Spam Calls some ideas on how to end them
I hate spam phone calls and I bet you do as well. I read the following from an AARP email I received and I thought it was interesting and gave some good advice. To read the entire article follow the link 5 Ways to Stop Spam Calls by Sid Kirchheimer, AARP Bulletin, October 2018
YouMail reports, more than 12 billion robocalls were made to American homes. That’s about 4 million every hour, and a steady increase from last year. This is because they work. It costs scammers and spammers only a few dollars per day to simultaneously blast tens of millions of calls with autodialers.
So how do you defend yourself if you are targeted?
You can try not picking up. But the calls that reach your voicemail greeting could flag that yours is a working number — and ripe for future calls.
Here’s a list of do-it-yourself defences that have dropped the automated and live spam calls received by more than 90 percent.
Answer with silence. When you say hello or anything else, automated voice-activated calls launch the robocall recording or transfer you to a call center, where a live operator angles for personal and financial information. But saying nothing usually disconnects these calls within seconds, with no robo-message or callbacks from that fake number.
If it is an unsolicited “live” caller, wait for that person to speak to break the silence. If you don’t recognize the voice, hang up.
Try a “not in service” recording. Using a portable tape recorder and a microphone attached to a handset, I copied a “this number is not in service” message during a callback to a scammer’s spoofed number. Since it’s cued, I sometimes play that recording — again, saying nothing — when answering calls before they go into voicemail in hopes my number will be removed from spammer calling lists. So far, I have not gotten a single callback from those incoming numbers.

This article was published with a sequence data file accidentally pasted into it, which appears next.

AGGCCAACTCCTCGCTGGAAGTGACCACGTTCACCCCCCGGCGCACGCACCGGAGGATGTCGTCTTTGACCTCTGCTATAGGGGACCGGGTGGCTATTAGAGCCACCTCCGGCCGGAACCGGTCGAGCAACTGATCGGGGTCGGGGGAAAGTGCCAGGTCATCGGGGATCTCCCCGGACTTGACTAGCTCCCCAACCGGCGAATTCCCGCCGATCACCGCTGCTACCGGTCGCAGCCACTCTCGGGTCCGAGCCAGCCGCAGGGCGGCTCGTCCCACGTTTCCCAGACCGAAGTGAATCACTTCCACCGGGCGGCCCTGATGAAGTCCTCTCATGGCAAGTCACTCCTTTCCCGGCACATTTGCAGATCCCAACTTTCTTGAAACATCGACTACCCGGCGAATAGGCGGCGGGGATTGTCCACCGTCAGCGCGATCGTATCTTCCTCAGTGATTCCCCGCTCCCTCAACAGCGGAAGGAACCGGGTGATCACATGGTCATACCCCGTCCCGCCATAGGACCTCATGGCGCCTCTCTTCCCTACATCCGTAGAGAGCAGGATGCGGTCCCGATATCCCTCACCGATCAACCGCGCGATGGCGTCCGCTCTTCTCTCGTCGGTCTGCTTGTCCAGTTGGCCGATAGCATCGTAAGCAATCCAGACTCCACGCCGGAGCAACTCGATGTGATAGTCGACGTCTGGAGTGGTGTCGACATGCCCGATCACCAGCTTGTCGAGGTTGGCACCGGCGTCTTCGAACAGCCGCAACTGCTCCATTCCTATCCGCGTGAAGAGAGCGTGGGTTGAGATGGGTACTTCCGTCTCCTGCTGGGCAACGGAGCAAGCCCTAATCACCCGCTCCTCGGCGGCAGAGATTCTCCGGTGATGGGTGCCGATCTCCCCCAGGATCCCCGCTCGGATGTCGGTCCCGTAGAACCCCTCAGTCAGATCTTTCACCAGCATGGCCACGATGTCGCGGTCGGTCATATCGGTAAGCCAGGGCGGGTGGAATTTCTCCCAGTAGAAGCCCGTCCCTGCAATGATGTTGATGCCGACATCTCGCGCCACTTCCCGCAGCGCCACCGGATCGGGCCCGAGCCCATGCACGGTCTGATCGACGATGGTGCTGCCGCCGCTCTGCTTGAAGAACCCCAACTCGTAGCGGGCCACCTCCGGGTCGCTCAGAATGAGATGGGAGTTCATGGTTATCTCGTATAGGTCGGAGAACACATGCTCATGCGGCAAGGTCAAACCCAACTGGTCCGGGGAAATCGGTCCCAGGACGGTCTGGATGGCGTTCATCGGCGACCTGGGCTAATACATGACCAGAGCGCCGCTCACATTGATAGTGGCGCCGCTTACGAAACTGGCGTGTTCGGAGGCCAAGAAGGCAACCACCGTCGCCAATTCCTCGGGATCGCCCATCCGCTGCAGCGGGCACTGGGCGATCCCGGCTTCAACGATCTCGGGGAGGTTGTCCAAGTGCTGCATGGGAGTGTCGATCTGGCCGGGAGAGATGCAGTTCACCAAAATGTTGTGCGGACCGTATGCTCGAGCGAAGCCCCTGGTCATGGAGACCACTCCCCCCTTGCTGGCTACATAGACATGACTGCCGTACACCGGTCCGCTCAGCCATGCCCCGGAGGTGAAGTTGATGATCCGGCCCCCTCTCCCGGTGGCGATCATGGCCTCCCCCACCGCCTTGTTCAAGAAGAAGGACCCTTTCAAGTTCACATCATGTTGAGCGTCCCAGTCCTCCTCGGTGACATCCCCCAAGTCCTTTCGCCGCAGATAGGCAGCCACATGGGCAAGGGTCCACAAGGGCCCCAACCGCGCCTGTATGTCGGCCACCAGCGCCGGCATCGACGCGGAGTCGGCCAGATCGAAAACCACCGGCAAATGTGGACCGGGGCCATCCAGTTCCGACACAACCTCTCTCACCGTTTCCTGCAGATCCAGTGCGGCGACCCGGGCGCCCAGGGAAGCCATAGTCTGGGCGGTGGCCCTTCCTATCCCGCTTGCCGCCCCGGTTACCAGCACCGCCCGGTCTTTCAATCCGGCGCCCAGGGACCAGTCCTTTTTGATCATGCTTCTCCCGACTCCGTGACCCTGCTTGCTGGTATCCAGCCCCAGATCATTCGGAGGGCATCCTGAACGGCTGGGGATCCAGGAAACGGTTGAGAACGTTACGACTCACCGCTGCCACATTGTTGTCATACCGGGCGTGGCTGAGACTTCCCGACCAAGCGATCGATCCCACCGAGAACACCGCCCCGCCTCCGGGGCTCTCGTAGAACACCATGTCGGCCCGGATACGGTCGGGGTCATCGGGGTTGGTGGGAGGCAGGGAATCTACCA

Trap ’em with an app. Smartphone users have plenty of options that flag and block some fraudulent calls and text messages. Some services are free; others cost a few bucks per month.
Customers of AT&T can use Call Protect, Verizon Wireless provides Caller Name ID, Sprint offers Premium Caller ID, and T-Mobile has Scam ID and Scam Block. You can also buy apps like YouMail and RoboKiller that will filter calls for a few bucks a month — or for free in the case of Youmail.
Another freebie for virtually every landline user: Press *77 to block “anonymous” and “private” numbers, then deactivate it anytime with *87.
To block individual numbers that get through on an iPhone, open the phone app, tap the circled “i” icon to the right of the spam number that called, scroll down and tap Block This Caller. For Android smartphones, open the phone app and tap the calling number, select Details, then Block Number.
Know which calls to avoid. The most common calling cons are pitches that promise to reduce debt and credit card rates or to get you preapproved loans; offer free or low-cost vacations, time-shares, home security systems and medical supplies; or come from government and utility company impostors.
A dropped or “one-ring” call is a common ruse to prompt a callback. Beware of area codes 268, 284, 809 and 876, which originate from Caribbean countries with high per-minute phone charges.
Robocalls tend to be highest on Friday and Tuesday, and the most frequently targeted numbers are in Atlanta, Chicago, Dallas, New York City, Los Angeles, Houston, Birmingham, Ala., and Miami.